by Jason Whyte
Everything Louder Than Everything Else - At Whistler Film Festival
“Everything Louder Than Everything Else is a movie about the daily challenges that people who work in recording studios encounter. When a musician tries to describe what they want their music to sound like they often struggle to find the right words. The title of the movie is a statement often heard by recording engineers which is impossible to implement. Still, they spend their lives trying. I also feel many people try to live their lives like that. So it’s not just about the recording world.” Director Rob Leichtner on the film “Everything Louder Than Everything Else” which screens at this year’s Whistler Film Festival. (December 1-5th)
Is this your first film in the Whistler Film Festival? (Or the first film you have) Do you have any other festival experience? Do you plan to attend the Whistler for the screening?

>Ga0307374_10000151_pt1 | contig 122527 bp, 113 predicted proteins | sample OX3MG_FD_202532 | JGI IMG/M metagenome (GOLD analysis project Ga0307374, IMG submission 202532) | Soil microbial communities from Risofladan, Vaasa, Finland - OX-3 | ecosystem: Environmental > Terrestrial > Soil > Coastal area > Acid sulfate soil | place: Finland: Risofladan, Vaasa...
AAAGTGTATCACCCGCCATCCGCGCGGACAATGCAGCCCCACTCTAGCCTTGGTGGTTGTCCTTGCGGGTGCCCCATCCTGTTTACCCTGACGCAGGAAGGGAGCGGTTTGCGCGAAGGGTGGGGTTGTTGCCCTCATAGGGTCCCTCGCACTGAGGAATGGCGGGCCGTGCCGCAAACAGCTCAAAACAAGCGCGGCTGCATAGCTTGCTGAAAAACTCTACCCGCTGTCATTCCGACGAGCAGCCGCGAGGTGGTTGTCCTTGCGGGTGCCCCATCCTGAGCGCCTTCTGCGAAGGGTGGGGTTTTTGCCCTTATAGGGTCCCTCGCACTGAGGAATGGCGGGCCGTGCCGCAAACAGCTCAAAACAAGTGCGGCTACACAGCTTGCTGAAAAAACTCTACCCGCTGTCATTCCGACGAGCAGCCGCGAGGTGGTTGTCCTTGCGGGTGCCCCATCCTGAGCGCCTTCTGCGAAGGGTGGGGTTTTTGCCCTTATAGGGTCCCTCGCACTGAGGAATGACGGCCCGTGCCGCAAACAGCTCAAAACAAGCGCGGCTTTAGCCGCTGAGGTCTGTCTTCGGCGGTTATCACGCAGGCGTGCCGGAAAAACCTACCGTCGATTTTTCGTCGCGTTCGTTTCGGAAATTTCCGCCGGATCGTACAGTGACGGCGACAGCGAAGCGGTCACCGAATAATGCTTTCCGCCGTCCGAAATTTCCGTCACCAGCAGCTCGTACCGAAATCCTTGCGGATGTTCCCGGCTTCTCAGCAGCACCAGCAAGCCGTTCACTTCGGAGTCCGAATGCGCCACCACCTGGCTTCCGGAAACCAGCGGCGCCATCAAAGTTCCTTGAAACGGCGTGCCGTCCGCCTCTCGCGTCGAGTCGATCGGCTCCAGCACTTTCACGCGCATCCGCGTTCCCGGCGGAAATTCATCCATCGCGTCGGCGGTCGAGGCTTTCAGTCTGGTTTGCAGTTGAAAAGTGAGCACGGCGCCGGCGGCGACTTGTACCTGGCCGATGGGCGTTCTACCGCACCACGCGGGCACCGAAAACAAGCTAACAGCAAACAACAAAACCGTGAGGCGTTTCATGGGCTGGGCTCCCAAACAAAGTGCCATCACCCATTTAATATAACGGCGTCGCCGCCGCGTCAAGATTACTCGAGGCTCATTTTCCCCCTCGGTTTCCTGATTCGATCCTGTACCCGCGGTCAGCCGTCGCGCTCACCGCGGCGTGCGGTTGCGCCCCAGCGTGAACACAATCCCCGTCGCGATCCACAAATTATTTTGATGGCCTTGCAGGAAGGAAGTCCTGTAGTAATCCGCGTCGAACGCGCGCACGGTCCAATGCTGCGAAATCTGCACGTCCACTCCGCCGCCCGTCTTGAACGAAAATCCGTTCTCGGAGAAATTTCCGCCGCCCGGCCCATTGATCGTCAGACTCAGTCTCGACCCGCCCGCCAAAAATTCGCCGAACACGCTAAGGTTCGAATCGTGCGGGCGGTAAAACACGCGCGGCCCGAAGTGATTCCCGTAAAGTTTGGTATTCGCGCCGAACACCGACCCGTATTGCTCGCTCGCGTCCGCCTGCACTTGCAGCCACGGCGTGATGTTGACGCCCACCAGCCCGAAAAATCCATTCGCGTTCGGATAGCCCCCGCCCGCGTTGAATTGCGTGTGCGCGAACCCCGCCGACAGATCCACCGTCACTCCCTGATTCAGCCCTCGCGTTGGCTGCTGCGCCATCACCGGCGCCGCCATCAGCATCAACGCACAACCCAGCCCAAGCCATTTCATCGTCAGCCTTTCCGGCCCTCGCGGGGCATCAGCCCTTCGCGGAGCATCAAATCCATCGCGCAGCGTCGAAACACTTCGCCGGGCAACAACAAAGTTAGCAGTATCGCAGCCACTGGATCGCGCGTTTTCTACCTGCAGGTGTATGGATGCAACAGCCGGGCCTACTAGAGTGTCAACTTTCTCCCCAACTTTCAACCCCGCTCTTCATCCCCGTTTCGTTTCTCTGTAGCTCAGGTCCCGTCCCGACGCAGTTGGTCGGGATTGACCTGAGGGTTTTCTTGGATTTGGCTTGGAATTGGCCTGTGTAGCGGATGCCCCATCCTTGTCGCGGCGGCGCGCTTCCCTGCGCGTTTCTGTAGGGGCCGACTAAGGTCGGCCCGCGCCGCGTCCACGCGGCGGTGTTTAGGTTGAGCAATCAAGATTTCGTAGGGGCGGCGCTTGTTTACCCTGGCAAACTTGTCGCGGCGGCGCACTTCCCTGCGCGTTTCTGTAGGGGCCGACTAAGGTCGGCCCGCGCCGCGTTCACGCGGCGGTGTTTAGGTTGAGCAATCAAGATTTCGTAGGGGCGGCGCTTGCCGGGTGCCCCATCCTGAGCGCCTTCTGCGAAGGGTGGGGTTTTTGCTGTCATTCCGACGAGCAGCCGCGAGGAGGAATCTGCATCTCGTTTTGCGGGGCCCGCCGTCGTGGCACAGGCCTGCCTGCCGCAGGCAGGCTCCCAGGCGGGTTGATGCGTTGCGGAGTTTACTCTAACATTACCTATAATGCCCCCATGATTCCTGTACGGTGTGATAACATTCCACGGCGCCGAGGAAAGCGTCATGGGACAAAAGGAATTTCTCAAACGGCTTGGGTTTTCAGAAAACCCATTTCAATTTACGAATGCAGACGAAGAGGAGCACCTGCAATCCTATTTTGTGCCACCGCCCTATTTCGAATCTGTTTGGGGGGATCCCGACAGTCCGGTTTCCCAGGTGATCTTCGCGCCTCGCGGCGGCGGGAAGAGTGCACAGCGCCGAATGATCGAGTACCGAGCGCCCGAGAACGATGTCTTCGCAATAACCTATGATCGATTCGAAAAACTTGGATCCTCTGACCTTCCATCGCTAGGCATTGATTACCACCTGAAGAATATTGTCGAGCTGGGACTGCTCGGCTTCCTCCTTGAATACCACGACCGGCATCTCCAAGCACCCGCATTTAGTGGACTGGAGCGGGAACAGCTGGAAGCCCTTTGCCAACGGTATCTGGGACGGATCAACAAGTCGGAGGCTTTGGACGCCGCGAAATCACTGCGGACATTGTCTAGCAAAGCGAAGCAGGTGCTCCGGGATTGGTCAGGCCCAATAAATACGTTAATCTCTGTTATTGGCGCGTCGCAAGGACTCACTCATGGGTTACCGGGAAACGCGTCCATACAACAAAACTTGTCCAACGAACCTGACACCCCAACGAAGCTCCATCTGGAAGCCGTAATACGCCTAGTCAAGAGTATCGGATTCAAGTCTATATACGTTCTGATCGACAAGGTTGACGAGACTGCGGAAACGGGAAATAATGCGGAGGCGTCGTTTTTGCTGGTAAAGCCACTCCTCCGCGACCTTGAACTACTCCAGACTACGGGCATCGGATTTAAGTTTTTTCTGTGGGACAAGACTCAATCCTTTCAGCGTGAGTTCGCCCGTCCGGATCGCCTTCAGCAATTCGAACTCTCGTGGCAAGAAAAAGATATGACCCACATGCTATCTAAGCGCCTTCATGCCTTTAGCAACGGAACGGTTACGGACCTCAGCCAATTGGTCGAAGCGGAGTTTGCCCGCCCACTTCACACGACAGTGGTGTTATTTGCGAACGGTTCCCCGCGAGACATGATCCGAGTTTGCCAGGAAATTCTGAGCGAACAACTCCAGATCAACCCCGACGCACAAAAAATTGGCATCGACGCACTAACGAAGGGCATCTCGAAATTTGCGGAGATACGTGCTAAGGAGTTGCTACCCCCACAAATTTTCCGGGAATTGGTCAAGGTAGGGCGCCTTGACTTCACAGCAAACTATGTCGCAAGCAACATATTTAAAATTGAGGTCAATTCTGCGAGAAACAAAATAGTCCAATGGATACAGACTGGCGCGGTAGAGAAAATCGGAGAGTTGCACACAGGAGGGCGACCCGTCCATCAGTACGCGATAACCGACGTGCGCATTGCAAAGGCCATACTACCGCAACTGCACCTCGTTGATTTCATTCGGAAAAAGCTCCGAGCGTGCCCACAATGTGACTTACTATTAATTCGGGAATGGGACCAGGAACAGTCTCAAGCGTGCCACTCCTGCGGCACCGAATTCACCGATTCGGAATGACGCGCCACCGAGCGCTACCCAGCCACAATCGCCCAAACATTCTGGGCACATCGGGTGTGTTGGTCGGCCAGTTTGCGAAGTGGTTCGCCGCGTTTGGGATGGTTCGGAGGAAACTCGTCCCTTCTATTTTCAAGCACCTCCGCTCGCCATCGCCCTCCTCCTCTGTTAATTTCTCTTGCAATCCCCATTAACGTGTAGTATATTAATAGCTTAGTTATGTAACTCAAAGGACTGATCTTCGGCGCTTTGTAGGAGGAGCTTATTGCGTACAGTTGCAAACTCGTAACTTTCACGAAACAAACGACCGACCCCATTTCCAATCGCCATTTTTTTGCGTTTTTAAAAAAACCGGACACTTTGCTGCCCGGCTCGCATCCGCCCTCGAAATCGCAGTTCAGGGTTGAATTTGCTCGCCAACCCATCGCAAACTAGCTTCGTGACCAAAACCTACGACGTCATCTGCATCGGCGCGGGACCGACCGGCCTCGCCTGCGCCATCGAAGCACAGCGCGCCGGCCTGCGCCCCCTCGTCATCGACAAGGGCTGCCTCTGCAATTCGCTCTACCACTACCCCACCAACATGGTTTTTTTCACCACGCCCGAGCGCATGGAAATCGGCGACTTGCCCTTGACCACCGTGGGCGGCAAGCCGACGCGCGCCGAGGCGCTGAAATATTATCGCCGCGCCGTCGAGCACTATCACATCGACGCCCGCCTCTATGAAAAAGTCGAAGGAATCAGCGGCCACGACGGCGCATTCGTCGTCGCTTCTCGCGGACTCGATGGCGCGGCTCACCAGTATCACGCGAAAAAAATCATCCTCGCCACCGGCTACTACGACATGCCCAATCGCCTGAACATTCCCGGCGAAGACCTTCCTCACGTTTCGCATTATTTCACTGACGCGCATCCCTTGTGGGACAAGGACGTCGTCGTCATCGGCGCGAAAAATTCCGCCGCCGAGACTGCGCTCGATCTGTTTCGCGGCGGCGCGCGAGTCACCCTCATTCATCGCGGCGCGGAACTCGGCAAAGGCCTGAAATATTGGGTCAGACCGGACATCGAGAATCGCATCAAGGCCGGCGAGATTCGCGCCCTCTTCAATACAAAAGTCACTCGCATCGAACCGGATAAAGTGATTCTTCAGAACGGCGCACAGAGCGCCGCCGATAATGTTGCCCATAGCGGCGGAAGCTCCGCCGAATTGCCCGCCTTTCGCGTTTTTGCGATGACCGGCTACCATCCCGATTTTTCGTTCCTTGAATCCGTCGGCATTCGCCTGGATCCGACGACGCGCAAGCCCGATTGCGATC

This is my first film at Whistler or any festival for that matter. I made a documentary about the band Ladyhawk with Mona Mok (Cinematographer, Producer and co-editor of the film) a few years ago but it didn’t screen at any festivals. I attended Whistler a few years ago when I was pitching a documentary which was a great experience and I always wanted to go back. I will be attending this year’s festival along with most of the cast and crew.
Could you give me a little look into your background (your own personal biography, if you will), and what led you to the desire to want to make film?